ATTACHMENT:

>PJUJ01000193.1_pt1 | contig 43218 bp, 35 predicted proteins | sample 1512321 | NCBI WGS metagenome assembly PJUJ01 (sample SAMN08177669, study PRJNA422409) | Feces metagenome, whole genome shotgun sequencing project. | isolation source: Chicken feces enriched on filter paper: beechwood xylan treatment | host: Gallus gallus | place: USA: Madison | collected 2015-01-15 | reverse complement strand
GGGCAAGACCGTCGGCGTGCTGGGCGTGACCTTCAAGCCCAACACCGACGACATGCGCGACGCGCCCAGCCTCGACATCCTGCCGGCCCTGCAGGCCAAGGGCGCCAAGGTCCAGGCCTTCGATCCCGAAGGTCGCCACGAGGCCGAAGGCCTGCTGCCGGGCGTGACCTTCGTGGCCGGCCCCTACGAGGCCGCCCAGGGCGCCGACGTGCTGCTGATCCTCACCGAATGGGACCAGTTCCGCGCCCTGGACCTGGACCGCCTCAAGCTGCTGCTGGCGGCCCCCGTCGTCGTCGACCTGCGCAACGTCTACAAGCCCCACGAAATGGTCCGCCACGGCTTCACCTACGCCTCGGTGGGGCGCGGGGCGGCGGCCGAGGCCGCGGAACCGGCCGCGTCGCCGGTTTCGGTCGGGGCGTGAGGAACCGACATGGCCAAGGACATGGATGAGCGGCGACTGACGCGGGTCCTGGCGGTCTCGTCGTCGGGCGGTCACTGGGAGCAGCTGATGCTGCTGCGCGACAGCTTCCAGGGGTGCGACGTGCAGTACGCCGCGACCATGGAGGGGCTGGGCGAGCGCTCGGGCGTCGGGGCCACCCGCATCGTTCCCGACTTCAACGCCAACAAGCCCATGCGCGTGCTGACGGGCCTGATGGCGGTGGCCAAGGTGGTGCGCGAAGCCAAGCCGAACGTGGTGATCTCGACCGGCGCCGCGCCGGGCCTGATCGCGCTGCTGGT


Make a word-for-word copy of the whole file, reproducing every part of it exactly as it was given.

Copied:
>PJUJ01000193.1_pt1 | contig 43218 bp, 35 predicted proteins | sample 1512321 | NCBI WGS metagenome assembly PJUJ01 (sample SAMN08177669, study PRJNA422409) | Feces metagenome, whole genome shotgun sequencing project. | isolation source: Chicken feces enriched on filter paper: beechwood xylan treatment | host: Gallus gallus | place: USA: Madison | collected 2015-01-15 | reverse complement strand
GGGCAAGACCGTCGGCGTGCTGGGCGTGACCTTCAAGCCCAACACCGACGACATGCGCGACGCGCCCAGCCTCGACATCCTGCCGGCCCTGCAGGCCAAGGGCGCCAAGGTCCAGGCCTTCGATCCCGAAGGTCGCCACGAGGCCGAAGGCCTGCTGCCGGGCGTGACCTTCGTGGCCGGCCCCTACGAGGCCGCCCAGGGCGCCGACGTGCTGCTGATCCTCACCGAATGGGACCAGTTCCGCGCCCTGGACCTGGACCGCCTCAAGCTGCTGCTGGCGGCCCCCGTCGTCGTCGACCTGCGCAACGTCTACAAGCCCCACGAAATGGTCCGCCACGGCTTCACCTACGCCTCGGTGGGGCGCGGGGCGGCGGCCGAGGCCGCGGAACCGGCCGCGTCGCCGGTTTCGGTCGGGGCGTGAGGAACCGACATGGCCAAGGACATGGATGAGCGGCGACTGACGCGGGTCCTGGCGGTCTCGTCGTCGGGCGGTCACTGGGAGCAGCTGATGCTGCTGCGCGACAGCTTCCAGGGGTGCGACGTGCAGTACGCCGCGACCATGGAGGGGCTGGGCGAGCGCTCGGGCGTCGGGGCCACCCGCATCGTTCCCGACTTCAACGCCAACAAGCCCATGCGCGTGCTGACGGGCCTGATGGCGGTGGCCAAGGTGGTGCGCGAAGCCAAGCCGAACGTGGTGATCTCGACCGGCGCCGCGCCGGGCCTGATCGCGCTGCTGGT